Medulloblastoma is the most prevalent and aggressive brain tumor in the pediatric population. Mechanisms that drive this tumor’s formation must be better understood so that knowledge can be used to create new therapies and improve upon the current standard of care. Researchers on this project are interested in studying the BAI1-3 (ADGRB1-3) family of proteins, which researchers hypothesize could serve as tumor suppressors. Previous work has found that ADGRB1 is silenced in all 4 groups of medulloblastoma. Further preliminary data shows that ADGRB3 is silenced exclusively in the wingless (WNT) group of medulloblastoma. Once researchers define the role of ADGRB1-3 genes in medulloblastoma, they will be in a better position to try to develop therapies aimed at reactivating their expression. The Children's Brain Tumor Network will contribute to this project by providing tumor DNA samples and by providing access to the Pediatric Brain Tumor Atlas, giving researchers a broad collection of samples across tumor subtypes.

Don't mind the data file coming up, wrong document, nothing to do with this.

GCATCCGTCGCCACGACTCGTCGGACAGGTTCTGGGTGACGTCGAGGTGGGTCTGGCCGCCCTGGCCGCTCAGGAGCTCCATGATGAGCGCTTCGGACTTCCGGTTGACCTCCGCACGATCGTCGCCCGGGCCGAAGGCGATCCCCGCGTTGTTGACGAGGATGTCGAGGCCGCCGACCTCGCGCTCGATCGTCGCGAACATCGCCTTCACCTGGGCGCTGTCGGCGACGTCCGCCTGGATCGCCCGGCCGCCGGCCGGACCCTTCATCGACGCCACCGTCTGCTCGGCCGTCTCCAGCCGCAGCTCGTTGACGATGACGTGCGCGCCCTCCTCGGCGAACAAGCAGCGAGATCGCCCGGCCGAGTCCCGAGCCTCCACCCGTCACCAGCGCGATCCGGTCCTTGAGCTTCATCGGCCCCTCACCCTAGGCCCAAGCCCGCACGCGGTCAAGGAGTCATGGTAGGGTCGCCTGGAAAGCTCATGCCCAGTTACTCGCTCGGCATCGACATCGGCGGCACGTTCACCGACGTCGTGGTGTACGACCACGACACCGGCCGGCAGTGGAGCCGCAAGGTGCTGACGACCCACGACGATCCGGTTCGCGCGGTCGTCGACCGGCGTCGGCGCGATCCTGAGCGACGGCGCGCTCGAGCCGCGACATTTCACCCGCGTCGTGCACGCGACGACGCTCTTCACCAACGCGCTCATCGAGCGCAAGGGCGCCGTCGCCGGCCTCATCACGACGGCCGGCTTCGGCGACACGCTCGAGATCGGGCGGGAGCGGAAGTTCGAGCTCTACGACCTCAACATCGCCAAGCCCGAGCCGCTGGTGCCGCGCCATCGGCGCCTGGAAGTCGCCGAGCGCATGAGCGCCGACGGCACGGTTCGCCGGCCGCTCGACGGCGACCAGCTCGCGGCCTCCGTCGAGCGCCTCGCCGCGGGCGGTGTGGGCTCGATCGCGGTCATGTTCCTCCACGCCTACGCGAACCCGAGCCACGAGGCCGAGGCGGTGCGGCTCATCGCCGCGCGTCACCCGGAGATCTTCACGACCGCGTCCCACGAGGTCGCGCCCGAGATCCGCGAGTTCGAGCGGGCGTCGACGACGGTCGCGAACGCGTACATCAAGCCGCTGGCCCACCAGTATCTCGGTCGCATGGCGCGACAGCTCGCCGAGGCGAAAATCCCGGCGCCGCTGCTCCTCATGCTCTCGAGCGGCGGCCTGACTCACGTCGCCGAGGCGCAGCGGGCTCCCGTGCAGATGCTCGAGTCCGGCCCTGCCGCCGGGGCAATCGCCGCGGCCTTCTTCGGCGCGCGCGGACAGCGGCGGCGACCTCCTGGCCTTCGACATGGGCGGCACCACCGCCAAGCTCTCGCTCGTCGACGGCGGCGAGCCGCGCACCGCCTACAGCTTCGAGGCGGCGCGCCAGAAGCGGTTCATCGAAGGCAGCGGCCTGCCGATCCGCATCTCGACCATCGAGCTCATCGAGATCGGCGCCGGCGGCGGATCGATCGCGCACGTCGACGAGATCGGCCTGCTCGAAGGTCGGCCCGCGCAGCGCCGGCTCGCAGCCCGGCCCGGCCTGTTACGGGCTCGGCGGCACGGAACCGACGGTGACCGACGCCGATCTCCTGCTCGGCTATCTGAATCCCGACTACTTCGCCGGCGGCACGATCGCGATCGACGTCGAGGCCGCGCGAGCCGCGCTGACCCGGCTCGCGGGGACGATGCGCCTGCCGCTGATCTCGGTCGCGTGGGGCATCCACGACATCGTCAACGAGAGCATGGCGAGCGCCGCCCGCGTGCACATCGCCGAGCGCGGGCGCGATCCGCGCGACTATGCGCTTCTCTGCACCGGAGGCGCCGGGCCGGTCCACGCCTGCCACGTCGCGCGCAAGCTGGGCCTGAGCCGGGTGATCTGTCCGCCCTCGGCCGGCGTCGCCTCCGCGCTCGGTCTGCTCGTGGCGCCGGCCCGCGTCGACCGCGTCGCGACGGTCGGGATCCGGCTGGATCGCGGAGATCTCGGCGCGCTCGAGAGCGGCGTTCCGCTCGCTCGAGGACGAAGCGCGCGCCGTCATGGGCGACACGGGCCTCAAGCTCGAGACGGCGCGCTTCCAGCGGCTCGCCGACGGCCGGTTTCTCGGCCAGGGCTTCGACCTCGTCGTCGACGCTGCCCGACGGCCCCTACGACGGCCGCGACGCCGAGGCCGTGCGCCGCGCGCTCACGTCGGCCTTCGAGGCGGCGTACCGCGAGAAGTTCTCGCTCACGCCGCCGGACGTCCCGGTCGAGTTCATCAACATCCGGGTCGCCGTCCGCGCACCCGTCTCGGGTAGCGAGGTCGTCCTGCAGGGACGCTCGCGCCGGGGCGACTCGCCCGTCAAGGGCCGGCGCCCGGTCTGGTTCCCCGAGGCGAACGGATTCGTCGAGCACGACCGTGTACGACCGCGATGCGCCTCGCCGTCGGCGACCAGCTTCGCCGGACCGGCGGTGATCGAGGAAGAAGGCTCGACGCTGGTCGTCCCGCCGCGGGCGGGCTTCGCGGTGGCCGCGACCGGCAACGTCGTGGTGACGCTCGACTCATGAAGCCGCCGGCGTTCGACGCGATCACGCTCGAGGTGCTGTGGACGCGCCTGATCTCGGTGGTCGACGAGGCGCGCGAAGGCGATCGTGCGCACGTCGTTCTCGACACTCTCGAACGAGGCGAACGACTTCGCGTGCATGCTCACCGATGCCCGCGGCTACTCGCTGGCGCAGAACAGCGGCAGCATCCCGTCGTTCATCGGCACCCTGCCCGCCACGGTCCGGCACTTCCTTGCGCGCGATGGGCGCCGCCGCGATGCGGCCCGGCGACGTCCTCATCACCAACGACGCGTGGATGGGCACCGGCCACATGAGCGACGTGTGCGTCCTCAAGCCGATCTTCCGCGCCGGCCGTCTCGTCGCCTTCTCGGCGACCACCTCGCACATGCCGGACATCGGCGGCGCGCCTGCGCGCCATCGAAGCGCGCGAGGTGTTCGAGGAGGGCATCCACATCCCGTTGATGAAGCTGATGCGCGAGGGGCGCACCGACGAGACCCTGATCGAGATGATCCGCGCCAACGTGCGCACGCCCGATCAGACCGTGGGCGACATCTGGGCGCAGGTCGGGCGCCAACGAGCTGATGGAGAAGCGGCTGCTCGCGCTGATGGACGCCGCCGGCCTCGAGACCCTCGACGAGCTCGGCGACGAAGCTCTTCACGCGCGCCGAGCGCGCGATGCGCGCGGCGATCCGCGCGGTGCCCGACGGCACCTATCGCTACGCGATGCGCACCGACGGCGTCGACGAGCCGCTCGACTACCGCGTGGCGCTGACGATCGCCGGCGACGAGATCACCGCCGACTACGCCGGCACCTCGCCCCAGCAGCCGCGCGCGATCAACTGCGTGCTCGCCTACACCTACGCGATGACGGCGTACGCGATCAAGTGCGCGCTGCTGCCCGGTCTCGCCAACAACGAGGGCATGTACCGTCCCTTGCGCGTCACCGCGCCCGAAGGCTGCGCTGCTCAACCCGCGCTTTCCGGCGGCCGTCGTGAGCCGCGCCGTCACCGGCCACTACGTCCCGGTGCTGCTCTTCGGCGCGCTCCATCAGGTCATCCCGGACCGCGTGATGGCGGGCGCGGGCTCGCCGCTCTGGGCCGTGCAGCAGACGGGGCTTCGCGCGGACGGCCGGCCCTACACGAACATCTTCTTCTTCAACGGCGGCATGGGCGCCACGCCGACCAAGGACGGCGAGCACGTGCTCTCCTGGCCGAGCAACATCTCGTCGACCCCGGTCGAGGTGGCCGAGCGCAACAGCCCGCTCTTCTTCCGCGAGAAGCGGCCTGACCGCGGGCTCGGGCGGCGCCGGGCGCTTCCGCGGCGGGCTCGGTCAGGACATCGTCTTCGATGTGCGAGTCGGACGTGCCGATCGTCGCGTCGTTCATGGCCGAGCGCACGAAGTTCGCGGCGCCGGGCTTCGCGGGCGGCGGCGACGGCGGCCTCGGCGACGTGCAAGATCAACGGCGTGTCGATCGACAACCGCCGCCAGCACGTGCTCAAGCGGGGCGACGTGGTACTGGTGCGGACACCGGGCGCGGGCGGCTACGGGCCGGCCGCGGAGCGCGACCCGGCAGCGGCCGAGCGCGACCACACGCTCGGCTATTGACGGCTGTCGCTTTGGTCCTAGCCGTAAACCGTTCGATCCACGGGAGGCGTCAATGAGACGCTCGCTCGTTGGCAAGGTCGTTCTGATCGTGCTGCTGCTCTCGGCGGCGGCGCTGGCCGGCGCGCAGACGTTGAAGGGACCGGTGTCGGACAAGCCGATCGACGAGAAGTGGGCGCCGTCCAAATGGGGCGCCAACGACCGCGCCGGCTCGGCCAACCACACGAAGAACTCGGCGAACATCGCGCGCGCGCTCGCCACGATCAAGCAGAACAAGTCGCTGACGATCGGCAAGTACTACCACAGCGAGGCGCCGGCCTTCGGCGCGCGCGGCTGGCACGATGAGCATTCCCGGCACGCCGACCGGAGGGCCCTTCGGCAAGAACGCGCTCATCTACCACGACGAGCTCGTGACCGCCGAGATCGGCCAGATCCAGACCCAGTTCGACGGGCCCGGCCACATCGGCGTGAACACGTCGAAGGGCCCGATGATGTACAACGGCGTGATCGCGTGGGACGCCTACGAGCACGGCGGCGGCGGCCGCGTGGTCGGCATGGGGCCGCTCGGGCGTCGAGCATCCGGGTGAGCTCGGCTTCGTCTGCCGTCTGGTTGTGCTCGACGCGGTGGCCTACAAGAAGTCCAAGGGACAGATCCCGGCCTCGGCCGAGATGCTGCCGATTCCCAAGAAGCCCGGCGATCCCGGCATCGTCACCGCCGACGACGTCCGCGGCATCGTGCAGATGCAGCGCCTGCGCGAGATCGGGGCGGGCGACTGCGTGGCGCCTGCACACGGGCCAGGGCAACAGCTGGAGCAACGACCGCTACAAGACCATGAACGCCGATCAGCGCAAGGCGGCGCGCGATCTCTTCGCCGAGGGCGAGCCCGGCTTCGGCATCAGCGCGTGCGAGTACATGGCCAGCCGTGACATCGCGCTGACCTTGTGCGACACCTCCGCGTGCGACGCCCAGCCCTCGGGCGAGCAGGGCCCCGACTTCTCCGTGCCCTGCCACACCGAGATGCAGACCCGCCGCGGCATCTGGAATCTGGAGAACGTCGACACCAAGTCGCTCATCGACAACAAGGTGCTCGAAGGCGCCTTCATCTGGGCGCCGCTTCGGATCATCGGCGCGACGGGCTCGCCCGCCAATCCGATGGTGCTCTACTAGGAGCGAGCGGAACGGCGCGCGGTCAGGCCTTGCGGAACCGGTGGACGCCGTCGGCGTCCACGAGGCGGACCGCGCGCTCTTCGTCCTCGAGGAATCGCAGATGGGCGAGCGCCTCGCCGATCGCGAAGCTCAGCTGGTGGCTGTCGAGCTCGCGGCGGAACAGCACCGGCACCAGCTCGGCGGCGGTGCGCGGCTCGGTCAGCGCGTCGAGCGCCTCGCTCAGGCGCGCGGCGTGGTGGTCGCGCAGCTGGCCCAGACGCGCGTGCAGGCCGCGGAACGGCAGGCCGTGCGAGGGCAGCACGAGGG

What are the goals of this project?
Researchers are interested in defining the role that ADGRB1-3 genes play in the growth and progression of medulloblastoma.
What is the impact of this project?
Once the role of these proteins is defined, it may be possible to develop therapies that exploit their role in tumor progression.
Why is the CBTN request important to this project?
This research requires the broad dataset across medulloblastoma subgroups available through the Pediatric Brain Tumor Atlas.
The Children's Brain Tumor Network will contribute to this project by providing tumor DNA samples and by providing access to the Pediatric Brain Tumor Atlas.
Medulloblastomas comprises the vast majority of pediatric embryonal tumors and by definition arise in the posterior fossa, where they constitute approximately 40% of all posterior fossa tumors. Other forms of embryonal tumors each make up 2% or less of all childhood brain tumors.The clinical feature